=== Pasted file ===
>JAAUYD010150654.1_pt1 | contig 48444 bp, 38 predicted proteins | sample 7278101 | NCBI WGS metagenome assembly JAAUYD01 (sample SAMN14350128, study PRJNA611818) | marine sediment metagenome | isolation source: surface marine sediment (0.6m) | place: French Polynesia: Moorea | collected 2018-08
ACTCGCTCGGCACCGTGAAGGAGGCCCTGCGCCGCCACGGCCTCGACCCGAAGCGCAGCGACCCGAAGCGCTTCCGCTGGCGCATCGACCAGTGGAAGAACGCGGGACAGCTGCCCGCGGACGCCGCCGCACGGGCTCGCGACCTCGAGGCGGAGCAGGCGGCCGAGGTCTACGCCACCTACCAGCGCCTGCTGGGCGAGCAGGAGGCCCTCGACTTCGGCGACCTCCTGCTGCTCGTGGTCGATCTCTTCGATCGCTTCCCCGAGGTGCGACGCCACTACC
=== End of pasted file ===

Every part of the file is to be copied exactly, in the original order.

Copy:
>JAAUYD010150654.1_pt1 | contig 48444 bp, 38 predicted proteins | sample 7278101 | NCBI WGS metagenome assembly JAAUYD01 (sample SAMN14350128, study PRJNA611818) | marine sediment metagenome | isolation source: surface marine sediment (0.6m) | place: French Polynesia: Moorea | collected 2018-08
ACTCGCTCGGCACCGTGAAGGAGGCCCTGCGCCGCCACGGCCTCGACCCGAAGCGCAGCGACCCGAAGCGCTTCCGCTGGCGCATCGACCAGTGGAAGAACGCGGGACAGCTGCCCGCGGACGCCGCCGCACGGGCTCGCGACCTCGAGGCGGAGCAGGCGGCCGAGGTCTACGCCACCTACCAGCGCCTGCTGGGCGAGCAGGAGGCCCTCGACTTCGGCGACCTCCTGCTGCTCGTGGTCGATCTCTTCGATCGCTTCCCCGAGGTGCGACGCCACTACC